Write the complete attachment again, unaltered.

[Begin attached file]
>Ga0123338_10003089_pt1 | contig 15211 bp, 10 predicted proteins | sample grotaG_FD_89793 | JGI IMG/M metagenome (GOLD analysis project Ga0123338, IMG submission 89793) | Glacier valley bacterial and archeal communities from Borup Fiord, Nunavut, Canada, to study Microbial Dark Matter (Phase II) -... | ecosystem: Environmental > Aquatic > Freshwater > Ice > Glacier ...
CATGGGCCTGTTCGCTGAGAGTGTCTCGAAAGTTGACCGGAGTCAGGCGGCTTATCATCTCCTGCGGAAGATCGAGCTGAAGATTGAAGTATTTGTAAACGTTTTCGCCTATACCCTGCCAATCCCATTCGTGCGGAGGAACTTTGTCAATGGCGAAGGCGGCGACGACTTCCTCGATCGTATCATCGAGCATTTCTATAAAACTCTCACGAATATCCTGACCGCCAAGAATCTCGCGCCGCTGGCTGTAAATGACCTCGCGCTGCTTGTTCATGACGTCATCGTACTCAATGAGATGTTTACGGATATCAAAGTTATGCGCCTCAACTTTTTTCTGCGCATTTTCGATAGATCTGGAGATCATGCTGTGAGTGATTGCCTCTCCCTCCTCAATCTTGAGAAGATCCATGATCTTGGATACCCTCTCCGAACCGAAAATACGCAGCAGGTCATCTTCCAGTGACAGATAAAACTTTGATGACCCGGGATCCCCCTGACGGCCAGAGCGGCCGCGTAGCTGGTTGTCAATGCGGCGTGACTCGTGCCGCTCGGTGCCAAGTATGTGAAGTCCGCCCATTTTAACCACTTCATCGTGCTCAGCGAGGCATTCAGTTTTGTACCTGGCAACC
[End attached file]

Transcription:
>Ga0123338_10003089_pt1 | contig 15211 bp, 10 predicted proteins | sample grotaG_FD_89793 | JGI IMG/M metagenome (GOLD analysis project Ga0123338, IMG submission 89793) | Glacier valley bacterial and archeal communities from Borup Fiord, Nunavut, Canada, to study Microbial Dark Matter (Phase II) -... | ecosystem: Environmental > Aquatic > Freshwater > Ice > Glacier ...
CATGGGCCTGTTCGCTGAGAGTGTCTCGAAAGTTGACCGGAGTCAGGCGGCTTATCATCTCCTGCGGAAGATCGAGCTGAAGATTGAAGTATTTGTAAACGTTTTCGCCTATACCCTGCCAATCCCATTCGTGCGGAGGAACTTTGTCAATGGCGAAGGCGGCGACGACTTCCTCGATCGTATCATCGAGCATTTCTATAAAACTCTCACGAATATCCTGACCGCCAAGAATCTCGCGCCGCTGGCTGTAAATGACCTCGCGCTGCTTGTTCATGACGTCATCGTACTCAATGAGATGTTTACGGATATCAAAGTTATGCGCCTCAACTTTTTTCTGCGCATTTTCGATAGATCTGGAGATCATGCTGTGAGTGATTGCCTCTCCCTCCTCAATCTTGAGAAGATCCATGATCTTGGATACCCTCTCCGAACCGAAAATACGCAGCAGGTCATCTTCCAGTGACAGATAAAACTTTGATGACCCGGGATCCCCCTGACGGCCAGAGCGGCCGCGTAGCTGGTTGTCAATGCGGCGTGACTCGTGCCGCTCGGTGCCAAGTATGTGAAGTCCGCCCATTTTAACCACTTCATCGTGCTCAGCGAGGCATTCAGTTTTGTACCTGGCAACC